He warned abolition of the RET would kill off all future wind farm developments.
Isn’t it just delicious to hear an accomplished rent seeker – that couldn’t keep the simplest of the promises it made to King Island locals – whining about the Coalition planning to amend (or scrap) the largest (and, hopefully, the last “great”) corporate welfare scheme in the history of the Commonwealth?
The idea that the 41,000 GWh figure set for the large-scale mandatory RET represents some immutable law – or even an implicit promise to maintain that figure – represents wishful thinking at its very best.
The Renewable Energy Act expressly provides for a review of the target to be carried out every 2 years (click here for the relevant section). To believe that the figure – once set – would only ever be maintained or increased – is naive in the extreme – for a company to base its entire business model on it, is just plain stupid.
What is perplexing, though, is how Hydro Tasmania can blame the RET review for losses already incurred? The mandatory RET is, as yet, unchanged, so how can the mere fact of the review (which was only announced in January this year) have caused any booked-losses at all?
STT suspects that Hydro Tasmania has made some “bone-head” plays with its Power Purchase Agreements and/or by banking on a high and rising price for Renewable Energy Certificates.
One likely scenario, is that Hydro Tasmania set a price in its PPAs based on a REC price significantly higher than the prices actually realised (since November last year, RECs have fallen from around $37 to $27 now); or that it has made some bad calls betting in the REC’s futures market. Either way, to blame a regulatory change that hasn’t happened is complete nonsense.
Having said that, Hydro Tasmania is clearly on to something: for wind power companies, the worst is yet to come.
The Treasurer, Joe Hockey sent the wind industry and its parasites into a tailspin after his recent interview with Alan Jones – when he branded wind turbines “a blight on the landscape” and “utterly offensive”. However, it’s what he went on to say about the “age of entitlement” that has wind power investors quaking in their boots (see our posts here and here).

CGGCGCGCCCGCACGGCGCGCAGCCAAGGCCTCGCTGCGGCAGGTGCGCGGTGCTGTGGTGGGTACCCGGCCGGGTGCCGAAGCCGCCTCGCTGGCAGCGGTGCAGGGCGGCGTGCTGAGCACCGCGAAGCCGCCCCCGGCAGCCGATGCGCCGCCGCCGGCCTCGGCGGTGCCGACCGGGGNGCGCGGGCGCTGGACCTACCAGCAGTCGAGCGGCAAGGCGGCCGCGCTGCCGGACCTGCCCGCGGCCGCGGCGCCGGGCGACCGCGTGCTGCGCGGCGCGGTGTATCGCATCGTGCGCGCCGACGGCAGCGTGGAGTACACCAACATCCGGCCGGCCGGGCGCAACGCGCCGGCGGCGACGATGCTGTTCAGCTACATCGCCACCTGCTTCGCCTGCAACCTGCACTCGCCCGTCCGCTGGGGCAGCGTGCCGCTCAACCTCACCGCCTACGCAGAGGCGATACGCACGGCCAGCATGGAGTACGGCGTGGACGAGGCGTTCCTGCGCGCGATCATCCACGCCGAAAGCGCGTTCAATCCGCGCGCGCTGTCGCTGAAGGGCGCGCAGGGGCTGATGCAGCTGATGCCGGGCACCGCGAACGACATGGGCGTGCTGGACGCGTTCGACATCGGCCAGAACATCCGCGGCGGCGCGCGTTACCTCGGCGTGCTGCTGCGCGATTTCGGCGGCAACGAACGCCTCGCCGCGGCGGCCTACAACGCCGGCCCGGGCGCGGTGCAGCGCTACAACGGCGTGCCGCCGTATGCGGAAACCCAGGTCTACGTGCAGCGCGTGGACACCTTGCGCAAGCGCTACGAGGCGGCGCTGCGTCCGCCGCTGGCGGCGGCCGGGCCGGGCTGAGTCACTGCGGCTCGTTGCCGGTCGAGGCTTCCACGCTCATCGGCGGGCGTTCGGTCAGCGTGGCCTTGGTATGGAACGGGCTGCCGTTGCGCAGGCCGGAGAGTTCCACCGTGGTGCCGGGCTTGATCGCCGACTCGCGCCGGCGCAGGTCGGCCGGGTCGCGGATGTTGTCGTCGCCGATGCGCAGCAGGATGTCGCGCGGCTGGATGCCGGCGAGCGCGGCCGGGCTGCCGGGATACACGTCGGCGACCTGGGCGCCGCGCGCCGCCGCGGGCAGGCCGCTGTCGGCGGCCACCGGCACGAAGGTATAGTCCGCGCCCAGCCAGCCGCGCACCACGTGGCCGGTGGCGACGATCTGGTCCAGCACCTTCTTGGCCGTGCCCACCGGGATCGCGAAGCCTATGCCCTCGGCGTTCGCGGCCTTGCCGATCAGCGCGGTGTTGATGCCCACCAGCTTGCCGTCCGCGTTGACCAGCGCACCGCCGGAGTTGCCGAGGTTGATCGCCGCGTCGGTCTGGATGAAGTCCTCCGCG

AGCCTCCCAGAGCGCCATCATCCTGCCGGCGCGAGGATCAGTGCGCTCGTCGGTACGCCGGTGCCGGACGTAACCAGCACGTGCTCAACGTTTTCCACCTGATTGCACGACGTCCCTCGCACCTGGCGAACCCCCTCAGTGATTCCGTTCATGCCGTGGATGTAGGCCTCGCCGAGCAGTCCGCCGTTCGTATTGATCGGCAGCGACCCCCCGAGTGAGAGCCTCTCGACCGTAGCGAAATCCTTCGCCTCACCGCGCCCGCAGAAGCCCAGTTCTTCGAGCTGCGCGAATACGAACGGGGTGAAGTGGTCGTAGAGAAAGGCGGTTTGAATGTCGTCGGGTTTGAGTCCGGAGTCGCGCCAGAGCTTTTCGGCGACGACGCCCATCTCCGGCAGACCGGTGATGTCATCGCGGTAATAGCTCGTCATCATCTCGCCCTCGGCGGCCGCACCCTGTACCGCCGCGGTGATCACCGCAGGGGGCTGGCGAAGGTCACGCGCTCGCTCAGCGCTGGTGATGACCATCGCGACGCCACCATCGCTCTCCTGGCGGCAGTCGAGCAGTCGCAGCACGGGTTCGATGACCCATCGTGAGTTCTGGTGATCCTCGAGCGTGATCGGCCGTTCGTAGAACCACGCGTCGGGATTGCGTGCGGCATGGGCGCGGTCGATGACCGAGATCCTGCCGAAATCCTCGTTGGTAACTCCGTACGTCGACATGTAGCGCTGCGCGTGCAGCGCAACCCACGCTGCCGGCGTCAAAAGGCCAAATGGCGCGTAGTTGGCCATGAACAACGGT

During the interview, Hockey mentioned Coalition plans to scrap the Clean Energy Regulator (CER). Shortly afterwards it was reported from “government sources” that there were no plans to scrap the CER – and that what Joe was referring to was the Coalition’s plan to scrap the Clean Energy Finance Corporation, which has been on the cards since well before the election last September.
The media heat generated by Hockey’s interview on Alan Jones has stirred more than just passing interest from other Coalition members – who hitherto have had little knowledge of, or interest in, the cost of the mandatory RET or the workings of the CER.
Dozens of Coalition members are now transfixed by the insane cost of the mandatory RET (and the relevance and cost of the CER) – in much the same way that our attention gets drawn to a car crash – no matter how much twisted metal, blood and gore, we find it next to impossible to look away or move on.
The CER – which purports to administer the mandatory RET – is under the control of Environment Minister, Greg Hunt. Since Hockey’s interview, young Greg has been bombarded by his Coalition colleagues demanding to know why he plans to retain the CER at all.
As to the fate of the mandatory RET, one earlier idea floated internally by the Coalition was that the annual large-scale target would be reduced from 41,000 GWh to something between 23-27,000 GWh. That much reduced target would then be met by simply sweeping up anything that vaguely constituted “renewable energy” that hasn’t previously been counted towards meeting the current target. On that scenario, there will be no need for any further renewable energy capacity.
However, the same growing gang of Coalition members calling on Greg Hunt to axe the CER, are now calling for the mandatory RET to be scrapped outright. STT hears that Hunt was told by one member last week: “what are we doing, let’s just kill it now”. Oh dear!
The wind industry is nothing more than a house of cards: remove the coercion placed on retailers by the mandatory RET to take insanely expensive, intermittent and unreliable wind power and it will all collapse in a heartbeat.